For more than a decade, faculty and staff at the Duke Global Health Institute have worked alongside Tanzanian partners at the Kilimanjaro Christian Medical Centre (KCMC) to build the capacity for conducting global health research. Early next year, KCMC will move into new territory with a more centralized system for managing a growing research portfolio.
Administrators at KCMC will establish an office of research administration to manage financial, administrative and logistical aspects of research, including grant proposal writing, manuscripts and other reports and paperwork. KCMC staff say the new office will not only free up time for researchers, but it help promote more research in the future.
“We are excited about the new office to support our research efforts since it has been one of our greatest needs recently,” said Moshi Ntabaye executive director at KCMC. “The office will relieve our scientists from dealing with administrative tasks associated with their projects and enable them to more fully concentrate on the science of their work.
A team from KCMC recently visited DGHI to learn how the Institute structures its research support, staff and roles.
“This is a big step forward for our partners at KCMC,” said John Bartlett, professor of medicine and global health and associate director for research at DGHI. “It’s our role to work with our international partners on building greater capacity for global health research and training in-country. This is a great moment because our KCMC partners are committed to making their research efforts as efficient as possible so they can make the greatest impact.”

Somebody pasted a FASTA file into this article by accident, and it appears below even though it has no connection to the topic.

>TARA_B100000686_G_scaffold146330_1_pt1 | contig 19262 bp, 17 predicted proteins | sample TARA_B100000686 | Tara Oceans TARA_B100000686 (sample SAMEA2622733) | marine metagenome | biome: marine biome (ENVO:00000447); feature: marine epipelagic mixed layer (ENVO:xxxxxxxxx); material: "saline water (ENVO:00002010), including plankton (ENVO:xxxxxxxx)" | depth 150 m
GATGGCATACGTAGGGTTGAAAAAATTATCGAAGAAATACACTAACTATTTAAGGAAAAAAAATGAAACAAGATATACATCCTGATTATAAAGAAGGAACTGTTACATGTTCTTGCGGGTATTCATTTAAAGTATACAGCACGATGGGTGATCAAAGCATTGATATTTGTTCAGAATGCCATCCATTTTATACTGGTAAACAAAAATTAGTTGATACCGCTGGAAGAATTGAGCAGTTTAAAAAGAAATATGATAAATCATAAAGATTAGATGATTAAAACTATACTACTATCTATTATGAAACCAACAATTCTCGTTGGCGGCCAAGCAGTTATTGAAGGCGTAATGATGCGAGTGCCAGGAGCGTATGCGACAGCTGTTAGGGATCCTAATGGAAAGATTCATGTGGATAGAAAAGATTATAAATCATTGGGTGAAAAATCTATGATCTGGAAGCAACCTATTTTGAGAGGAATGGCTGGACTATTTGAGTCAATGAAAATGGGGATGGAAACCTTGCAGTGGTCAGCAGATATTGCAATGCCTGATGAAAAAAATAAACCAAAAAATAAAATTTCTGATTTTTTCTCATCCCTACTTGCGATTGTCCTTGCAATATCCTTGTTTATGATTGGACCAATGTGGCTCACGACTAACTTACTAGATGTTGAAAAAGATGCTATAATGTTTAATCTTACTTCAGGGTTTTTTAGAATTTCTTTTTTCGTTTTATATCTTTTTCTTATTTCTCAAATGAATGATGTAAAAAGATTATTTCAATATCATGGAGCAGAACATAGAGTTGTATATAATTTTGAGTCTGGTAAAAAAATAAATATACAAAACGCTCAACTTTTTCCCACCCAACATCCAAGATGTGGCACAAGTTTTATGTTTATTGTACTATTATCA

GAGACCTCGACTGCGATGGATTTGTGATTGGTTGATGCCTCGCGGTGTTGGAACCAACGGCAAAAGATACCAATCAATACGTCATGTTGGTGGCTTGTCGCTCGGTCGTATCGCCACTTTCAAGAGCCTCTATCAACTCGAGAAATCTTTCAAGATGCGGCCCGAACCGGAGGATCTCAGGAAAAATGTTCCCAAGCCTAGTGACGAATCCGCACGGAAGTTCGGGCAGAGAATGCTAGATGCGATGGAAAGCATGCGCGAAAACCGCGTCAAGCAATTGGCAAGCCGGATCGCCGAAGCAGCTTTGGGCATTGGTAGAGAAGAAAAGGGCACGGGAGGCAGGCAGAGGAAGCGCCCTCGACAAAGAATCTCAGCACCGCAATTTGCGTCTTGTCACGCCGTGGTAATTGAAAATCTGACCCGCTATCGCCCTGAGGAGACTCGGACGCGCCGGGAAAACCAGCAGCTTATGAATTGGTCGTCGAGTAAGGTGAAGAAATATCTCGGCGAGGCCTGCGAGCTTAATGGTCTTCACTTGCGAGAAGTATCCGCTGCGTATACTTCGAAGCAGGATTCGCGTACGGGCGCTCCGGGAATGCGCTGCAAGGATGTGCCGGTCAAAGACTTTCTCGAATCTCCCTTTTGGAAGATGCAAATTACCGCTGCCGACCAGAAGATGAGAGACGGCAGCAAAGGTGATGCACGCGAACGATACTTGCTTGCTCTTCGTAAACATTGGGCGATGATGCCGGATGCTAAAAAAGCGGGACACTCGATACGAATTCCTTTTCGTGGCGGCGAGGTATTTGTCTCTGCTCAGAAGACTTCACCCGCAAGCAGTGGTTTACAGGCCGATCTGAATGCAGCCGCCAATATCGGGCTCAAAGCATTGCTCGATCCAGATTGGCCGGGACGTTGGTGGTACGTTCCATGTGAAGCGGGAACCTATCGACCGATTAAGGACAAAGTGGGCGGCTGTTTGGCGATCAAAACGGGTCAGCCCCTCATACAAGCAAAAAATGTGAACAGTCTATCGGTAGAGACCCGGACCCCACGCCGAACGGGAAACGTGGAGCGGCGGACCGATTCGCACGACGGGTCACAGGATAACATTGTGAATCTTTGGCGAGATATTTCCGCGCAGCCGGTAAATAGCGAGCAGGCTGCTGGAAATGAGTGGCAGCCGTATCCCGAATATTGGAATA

To date, the KCMC-Duke collaboration has produced key findings that have translated to health care delivery in Tanzania. For example, researchers have found that fever is more often the sign of a bacterial infection or disease from an animal -- not malaria. Researchers have also discovered that mobile voluntary HIV testing is effective in attracting high-risk populations and that dry blood spot samples can be an alternate method for HIV diagnosis in low-resource settings.